Plant of the Week ~ Digitalis (Foxglove)

D-purpurea-01
Botanical illustration of Digitalis purpurea

This week we are taking a look at the delightful Digitalis, commonly known as Foxglove. The common name foxglove is thought to originate from “folksglove” which was used in reference to faeries due to the plant growing in woodland. The glove part of the name is based on the flowers resembling the fingers of gloves. As for the Latin name Digitalis, that is based on the Latin word digitus meaning “finger” or “toe”.

Cultivation

Digitalis-rosette-01
Basal leaf rosette of Digitalis in the first growing season of its life cycle

Digitalis can be grown in ordinary garden soil that is rich in organic matter and well-drained. It prefers slightly acidic soils and a spot that is partially shaded. It will also grow in full sun but only if the soil is consistently moist. Like many flowering plants, you can prolong its flowering period by removing the dead flowers.

Digitalis is most commonly biennial, however there are some species which are perennial. Regardless of whether you grow a biennial or perennial species, they produce a multitude of seeds so you can be sure that the plants will return even after dying. Bear in mind that if you grow a biennial species or variety of Digitalis, you will only see a basal leaf rosette in the first growing season. Flowers will follow in the second growing season.

 Species

There are many cultivars and hybrids available for Digitalis with flower colours from purple, pink and peach to orange, cream and white. Below you will find some of the wild species of foxglove to consider growing in your garden.

Digitalis purpurea (Purple Foxglove)

digitalis-purpurea-01
Digitalis purpurea

Originating in Western Europe, D. purpurea has been introduced to gardens around the globe and has now naturalised in the wild. With this being a biennial species, the first growing season will produce a rosette of leaves with tall spikes of flowers being produced the following growing season. This species has been known to stimulate the growth of nearby plants and grows particularly well with pine trees.

Digitalis grandiflora (Large Yellow Foxglove)

digitalis-grandiflora-01
Digitalis grandiflora

Unlike D. purpurea and D. lanata, this species is actually perennial. Producing foliage from late winter and flowering in midsummer. The yellow, hairy flowers of this species provide a splash of yellow to the garden which can be enjoyed every summer.

Digitalis lanata (Grecian Foxglove)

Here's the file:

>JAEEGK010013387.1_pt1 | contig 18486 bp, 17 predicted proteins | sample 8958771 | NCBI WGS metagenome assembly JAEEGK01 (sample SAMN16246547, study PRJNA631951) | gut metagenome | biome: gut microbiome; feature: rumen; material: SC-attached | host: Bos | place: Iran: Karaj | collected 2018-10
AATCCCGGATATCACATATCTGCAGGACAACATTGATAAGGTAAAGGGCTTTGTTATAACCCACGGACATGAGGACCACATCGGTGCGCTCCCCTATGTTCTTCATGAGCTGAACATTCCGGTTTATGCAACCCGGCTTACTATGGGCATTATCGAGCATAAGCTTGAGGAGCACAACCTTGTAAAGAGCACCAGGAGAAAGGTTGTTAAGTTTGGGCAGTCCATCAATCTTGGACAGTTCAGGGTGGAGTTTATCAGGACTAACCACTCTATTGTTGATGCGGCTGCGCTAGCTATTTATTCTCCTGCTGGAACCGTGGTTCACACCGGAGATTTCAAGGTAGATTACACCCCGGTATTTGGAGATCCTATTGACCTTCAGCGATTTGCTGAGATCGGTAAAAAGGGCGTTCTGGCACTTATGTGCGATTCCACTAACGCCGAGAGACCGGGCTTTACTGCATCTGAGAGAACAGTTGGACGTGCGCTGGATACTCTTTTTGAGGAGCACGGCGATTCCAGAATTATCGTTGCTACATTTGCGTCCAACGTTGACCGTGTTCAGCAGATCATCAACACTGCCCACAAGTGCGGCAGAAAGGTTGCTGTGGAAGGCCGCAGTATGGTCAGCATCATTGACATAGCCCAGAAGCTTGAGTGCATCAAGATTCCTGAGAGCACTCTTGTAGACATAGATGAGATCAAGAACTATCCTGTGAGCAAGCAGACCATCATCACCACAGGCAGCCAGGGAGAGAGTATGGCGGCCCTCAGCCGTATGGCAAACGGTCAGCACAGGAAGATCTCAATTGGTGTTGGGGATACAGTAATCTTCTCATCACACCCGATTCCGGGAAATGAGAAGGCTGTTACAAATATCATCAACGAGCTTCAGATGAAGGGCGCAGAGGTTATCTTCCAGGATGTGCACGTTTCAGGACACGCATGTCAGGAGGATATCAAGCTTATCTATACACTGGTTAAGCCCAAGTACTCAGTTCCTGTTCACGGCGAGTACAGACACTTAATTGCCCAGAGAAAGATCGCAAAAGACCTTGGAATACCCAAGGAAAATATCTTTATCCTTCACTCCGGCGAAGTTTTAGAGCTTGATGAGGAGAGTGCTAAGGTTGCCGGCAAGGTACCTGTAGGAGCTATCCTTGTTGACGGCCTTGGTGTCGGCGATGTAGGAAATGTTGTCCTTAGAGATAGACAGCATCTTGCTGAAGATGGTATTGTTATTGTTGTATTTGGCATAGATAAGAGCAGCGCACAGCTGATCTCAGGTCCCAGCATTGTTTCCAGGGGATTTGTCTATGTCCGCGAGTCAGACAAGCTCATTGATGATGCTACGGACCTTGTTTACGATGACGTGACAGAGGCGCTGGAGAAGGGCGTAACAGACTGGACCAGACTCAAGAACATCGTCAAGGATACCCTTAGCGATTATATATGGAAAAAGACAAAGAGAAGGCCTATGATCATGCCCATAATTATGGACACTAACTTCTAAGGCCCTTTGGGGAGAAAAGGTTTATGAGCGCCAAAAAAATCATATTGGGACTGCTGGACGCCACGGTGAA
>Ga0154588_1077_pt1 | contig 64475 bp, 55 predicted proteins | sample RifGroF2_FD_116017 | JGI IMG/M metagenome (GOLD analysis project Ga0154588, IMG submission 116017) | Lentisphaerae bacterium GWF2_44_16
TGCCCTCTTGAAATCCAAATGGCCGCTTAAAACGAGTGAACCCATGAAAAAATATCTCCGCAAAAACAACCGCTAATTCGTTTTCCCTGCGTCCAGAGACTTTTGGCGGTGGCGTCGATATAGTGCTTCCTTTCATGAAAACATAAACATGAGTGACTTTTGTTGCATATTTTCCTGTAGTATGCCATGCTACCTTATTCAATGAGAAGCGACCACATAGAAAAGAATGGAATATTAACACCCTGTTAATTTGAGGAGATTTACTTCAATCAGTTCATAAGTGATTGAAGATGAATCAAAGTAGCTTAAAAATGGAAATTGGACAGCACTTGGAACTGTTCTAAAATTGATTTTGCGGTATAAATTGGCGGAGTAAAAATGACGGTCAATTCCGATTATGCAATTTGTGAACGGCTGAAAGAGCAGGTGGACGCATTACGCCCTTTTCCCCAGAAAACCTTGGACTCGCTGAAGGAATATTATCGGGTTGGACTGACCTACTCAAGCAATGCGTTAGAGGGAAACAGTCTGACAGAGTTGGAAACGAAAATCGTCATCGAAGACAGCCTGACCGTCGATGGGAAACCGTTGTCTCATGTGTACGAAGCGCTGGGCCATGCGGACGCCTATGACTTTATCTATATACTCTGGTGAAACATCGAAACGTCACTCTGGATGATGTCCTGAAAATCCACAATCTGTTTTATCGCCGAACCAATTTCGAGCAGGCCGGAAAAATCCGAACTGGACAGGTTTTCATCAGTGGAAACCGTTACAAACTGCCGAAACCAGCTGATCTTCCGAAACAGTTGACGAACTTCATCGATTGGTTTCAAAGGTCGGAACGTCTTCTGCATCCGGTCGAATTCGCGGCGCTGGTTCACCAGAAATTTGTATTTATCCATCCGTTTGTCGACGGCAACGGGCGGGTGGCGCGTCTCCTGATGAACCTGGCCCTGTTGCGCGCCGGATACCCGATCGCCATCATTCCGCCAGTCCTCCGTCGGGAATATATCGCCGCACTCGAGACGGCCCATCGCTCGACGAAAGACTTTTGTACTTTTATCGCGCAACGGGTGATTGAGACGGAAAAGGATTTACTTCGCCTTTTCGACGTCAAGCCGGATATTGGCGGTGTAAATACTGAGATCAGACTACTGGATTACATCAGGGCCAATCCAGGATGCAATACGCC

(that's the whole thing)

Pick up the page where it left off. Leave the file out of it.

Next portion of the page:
digitalis-lanata-02
Digitalis lanata

This species of foxglove can be biennial or perennial depending on the conditions it is grown in. It is one of the more unusual looking species which not only provides food for bumblebees but also intrigue for the eyes.

Wildlife Gardening

digitalis-bumblebee-visit-01
A curious bumblebee visits the flower of D. purpurea in search of nectar

Foxgloves are a great plant to grow for wildlife, particularly bumblebees as the plants have adapted to being pollinated by these insects. The bumblebee will land on the lower lip of the tubular flower before climbing up in search of nectar, during which pollen will dislodge and stick to the bumblebee which will then be transmitted to another flower they visit in their hunt for nectar. Why not plant some foxgloves in your garden and enjoy the wonderful sight of bumblebees poking their heads inside the flowers looking for some lunch.

All parts of this plant are toxic so please ensure you wear gloves or wash your hands after handling the plant. Under no circumstances should you consume any parts of this plant without consulting a qualified herbalist beforehand.

Wildlife & Eco Gardens can not take any responsibility for any adverse effects from the use of plants.  Always seek advice from a professional before using a plant medicinally.

Wildlife & Eco Gardens can help you create a vibrant wildlife garden for you and your family to enjoy all year round. Contact us for more information.

Leave a Reply

Fill in your details below or click an icon to log in:

WordPress.com Logo

You are commenting using your WordPress.com account. Log Out / Change )

Twitter picture

You are commenting using your Twitter account. Log Out / Change )

Facebook photo

You are commenting using your Facebook account. Log Out / Change )

Google+ photo

You are commenting using your Google+ account. Log Out / Change )

Connecting to %s